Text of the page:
I’ll admit, I love snow; and Pittsburgh winters never to fail to deliver on the fluffy white stuff. But this week, as I got my first taste of what is sure to be a long white winter and nearly took a spill on on my un-salted sidewalk; I started to wonder how sustainable that snow salt is? As it turns out, not very; but we do have options for sustainable snow salt and removal.
In 2005 the EPA published Safer roads What You Should Know About Safe Winter Roads and the Environment, with the following facts about salt:
- Salt contaminates both reservoirs and wells used for drinking water.
- Too much salt in streams can harm plants and animals.
- Salt corrodes vehicles, road surfaces, and bridges, causing repairs which are not only costly but also have environmental consequences of their own.
On the municipal level the EPA offers advice on being more environmentally friendly and efficient on snow removal and ice treatment, but what can we do at our own homes?
Sustainable 19125 had a great article regarding snow removal at the beginning of the year offering Philadelphian residents advice on Thinking Green when Seeing White. Serlingrod reported: the old-fashioned snow shovel is the only environmentally-conscious way to remove snow. According to the U.S. Environmental Protection Agency, the typical two-cycle snowblower can expel nearly a pound of carbon monoxide for every hour it runs.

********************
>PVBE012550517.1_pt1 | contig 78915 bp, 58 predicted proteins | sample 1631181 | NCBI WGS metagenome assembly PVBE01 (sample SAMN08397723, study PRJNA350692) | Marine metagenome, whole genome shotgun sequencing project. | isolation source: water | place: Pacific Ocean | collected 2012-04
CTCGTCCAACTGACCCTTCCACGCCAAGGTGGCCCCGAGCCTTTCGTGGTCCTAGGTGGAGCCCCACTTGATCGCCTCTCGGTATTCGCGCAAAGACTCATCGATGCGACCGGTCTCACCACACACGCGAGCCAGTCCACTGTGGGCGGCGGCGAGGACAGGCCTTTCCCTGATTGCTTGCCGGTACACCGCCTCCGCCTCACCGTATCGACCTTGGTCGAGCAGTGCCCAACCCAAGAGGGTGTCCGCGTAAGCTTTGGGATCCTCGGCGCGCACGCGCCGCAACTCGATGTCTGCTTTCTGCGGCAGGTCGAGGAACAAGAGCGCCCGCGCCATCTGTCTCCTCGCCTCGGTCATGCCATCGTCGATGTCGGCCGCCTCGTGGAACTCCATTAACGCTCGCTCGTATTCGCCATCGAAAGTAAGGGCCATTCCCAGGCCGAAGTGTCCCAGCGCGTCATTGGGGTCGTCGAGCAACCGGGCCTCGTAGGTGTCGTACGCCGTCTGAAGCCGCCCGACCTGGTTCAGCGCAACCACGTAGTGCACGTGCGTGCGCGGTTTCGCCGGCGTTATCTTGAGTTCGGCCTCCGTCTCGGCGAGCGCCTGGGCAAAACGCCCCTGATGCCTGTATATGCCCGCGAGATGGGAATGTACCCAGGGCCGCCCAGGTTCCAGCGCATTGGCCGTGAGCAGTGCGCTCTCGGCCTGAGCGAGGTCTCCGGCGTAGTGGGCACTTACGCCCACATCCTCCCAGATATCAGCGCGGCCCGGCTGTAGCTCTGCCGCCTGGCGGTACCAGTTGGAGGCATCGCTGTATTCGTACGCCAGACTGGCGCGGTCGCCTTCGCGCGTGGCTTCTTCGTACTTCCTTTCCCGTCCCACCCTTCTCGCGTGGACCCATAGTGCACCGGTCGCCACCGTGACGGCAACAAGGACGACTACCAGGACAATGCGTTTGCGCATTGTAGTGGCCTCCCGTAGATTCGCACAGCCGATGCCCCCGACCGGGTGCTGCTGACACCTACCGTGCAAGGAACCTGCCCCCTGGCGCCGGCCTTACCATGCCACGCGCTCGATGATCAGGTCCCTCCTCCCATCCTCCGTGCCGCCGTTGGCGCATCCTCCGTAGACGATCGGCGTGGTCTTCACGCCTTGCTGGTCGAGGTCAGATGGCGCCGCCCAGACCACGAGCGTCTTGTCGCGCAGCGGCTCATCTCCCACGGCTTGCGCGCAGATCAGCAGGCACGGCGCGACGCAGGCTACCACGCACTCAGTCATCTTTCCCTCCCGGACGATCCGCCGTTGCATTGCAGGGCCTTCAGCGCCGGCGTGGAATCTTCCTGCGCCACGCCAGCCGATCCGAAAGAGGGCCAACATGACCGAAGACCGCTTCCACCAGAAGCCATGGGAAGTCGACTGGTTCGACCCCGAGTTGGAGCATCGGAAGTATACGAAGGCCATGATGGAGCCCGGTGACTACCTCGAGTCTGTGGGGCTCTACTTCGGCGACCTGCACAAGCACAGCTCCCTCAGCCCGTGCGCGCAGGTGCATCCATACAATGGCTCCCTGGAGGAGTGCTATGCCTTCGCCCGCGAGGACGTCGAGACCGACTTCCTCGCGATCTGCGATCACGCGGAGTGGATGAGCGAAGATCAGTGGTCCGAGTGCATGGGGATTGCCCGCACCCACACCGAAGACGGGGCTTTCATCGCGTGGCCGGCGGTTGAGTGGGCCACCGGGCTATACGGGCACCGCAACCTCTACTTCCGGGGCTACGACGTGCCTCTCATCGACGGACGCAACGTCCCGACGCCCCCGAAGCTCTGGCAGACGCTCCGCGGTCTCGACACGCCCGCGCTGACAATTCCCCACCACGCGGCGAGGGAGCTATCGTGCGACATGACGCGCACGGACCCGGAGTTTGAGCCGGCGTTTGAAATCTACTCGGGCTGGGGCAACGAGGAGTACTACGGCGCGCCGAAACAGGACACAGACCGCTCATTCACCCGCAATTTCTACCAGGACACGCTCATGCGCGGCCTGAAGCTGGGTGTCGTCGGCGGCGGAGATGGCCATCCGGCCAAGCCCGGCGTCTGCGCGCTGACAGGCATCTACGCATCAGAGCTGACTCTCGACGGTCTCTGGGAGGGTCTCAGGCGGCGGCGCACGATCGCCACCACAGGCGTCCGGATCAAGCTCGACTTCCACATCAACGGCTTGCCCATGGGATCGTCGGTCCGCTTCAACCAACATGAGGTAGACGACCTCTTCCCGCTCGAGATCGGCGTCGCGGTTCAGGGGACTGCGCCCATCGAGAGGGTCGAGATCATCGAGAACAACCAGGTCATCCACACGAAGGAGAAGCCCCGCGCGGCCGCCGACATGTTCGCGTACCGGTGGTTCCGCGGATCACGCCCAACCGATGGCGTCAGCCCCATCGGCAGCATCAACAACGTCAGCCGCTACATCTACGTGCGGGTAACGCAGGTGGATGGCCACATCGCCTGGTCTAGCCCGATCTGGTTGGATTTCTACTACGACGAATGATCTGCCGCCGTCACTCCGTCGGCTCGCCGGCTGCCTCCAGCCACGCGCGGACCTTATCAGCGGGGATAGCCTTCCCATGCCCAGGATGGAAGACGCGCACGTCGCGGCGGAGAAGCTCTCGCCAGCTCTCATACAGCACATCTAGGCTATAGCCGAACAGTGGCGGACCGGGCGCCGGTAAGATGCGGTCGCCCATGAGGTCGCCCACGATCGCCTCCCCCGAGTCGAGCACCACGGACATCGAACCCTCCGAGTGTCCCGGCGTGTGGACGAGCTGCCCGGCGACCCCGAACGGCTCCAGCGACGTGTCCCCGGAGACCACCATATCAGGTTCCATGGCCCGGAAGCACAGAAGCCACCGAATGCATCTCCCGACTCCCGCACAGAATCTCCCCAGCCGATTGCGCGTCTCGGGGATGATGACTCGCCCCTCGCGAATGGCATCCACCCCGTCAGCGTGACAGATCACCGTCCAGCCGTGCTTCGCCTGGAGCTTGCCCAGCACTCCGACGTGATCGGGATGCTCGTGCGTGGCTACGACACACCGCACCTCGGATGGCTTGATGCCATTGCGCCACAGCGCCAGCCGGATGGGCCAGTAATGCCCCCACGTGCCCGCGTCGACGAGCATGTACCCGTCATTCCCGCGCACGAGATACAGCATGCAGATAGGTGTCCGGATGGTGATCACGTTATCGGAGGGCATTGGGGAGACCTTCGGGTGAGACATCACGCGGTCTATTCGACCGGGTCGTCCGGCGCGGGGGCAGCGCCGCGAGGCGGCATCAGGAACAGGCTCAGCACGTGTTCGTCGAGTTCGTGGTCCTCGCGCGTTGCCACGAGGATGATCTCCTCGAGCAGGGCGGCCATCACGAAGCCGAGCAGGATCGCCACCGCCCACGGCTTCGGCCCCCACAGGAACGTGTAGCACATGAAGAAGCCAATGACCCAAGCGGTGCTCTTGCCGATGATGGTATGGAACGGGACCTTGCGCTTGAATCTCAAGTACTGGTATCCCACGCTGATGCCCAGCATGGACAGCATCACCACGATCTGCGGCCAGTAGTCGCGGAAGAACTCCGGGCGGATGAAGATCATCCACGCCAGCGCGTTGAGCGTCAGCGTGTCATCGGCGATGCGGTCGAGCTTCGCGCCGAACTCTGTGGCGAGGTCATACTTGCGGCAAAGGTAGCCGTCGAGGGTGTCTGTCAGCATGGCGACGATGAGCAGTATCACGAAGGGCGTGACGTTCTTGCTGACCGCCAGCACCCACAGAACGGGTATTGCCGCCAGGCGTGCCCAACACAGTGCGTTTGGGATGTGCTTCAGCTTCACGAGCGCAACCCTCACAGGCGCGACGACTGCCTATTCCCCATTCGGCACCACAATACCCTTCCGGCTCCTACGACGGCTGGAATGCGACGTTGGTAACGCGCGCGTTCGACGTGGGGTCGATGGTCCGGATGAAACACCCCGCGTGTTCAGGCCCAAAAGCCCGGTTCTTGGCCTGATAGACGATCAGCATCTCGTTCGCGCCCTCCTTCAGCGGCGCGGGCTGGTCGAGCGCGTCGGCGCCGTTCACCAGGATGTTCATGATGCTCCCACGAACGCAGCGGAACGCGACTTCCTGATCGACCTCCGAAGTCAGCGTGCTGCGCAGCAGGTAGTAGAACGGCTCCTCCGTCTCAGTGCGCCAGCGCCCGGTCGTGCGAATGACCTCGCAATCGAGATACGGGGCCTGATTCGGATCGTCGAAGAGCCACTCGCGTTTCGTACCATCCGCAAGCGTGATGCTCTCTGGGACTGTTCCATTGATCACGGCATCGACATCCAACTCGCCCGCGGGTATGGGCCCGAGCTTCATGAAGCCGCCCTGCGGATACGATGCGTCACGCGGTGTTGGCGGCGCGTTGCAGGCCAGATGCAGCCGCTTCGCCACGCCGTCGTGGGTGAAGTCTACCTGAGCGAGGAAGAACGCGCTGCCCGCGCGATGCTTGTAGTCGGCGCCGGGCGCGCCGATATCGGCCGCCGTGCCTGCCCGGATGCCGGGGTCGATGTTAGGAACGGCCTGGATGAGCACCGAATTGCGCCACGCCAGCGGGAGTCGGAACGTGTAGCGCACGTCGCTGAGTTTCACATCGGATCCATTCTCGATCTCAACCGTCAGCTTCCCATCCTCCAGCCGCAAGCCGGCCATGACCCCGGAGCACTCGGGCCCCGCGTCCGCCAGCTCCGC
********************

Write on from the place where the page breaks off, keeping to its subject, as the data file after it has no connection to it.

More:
Rock salt (sodium chloride, NaCl) on the other hand deices our roads and sidewalks by by dissolving into precipitation and lowering the freezing point, thereby melting ice and snow.
Sustainable 19125 suggests as an alternative to rock salt try using calcium magnesium acetate (CMA), which is made from limestone treated with acetic acid. While CMA has less potential to affect the environment and is not as corrosive as salt, it does tend to be more expensive and harder to find.
I ran across a recent television advertisement for MagicSalt, a highly effective de-icing agent made from a patented blend of magnesium chloride and condensed distiller solubles. It is non-toxic, bio-degradable and has a corrosion index lower than distilled water. It is said to be highly effective down to -30° “burn-ing off” with no plowing. Magic Salt purports to work faster and last longer, saving the consumer 30%-50% in salt use so might as well go for the best snow shovel for driveway. Magic Salt promises to be less corrosive, biodegradable and environmentally friendly.
While the website tends to advertise to the bulk buyer they do have Magic Salt in pre-packaged 25 pound bags and 50 pound bags. That should be enough to get us through the Pittsburgh winter.
For any other sustainable ways to rid yourself of ice and snow, please post a comment or reply, and be safe this winter!
Image Credit: cory.cousins via Flickr under CC license.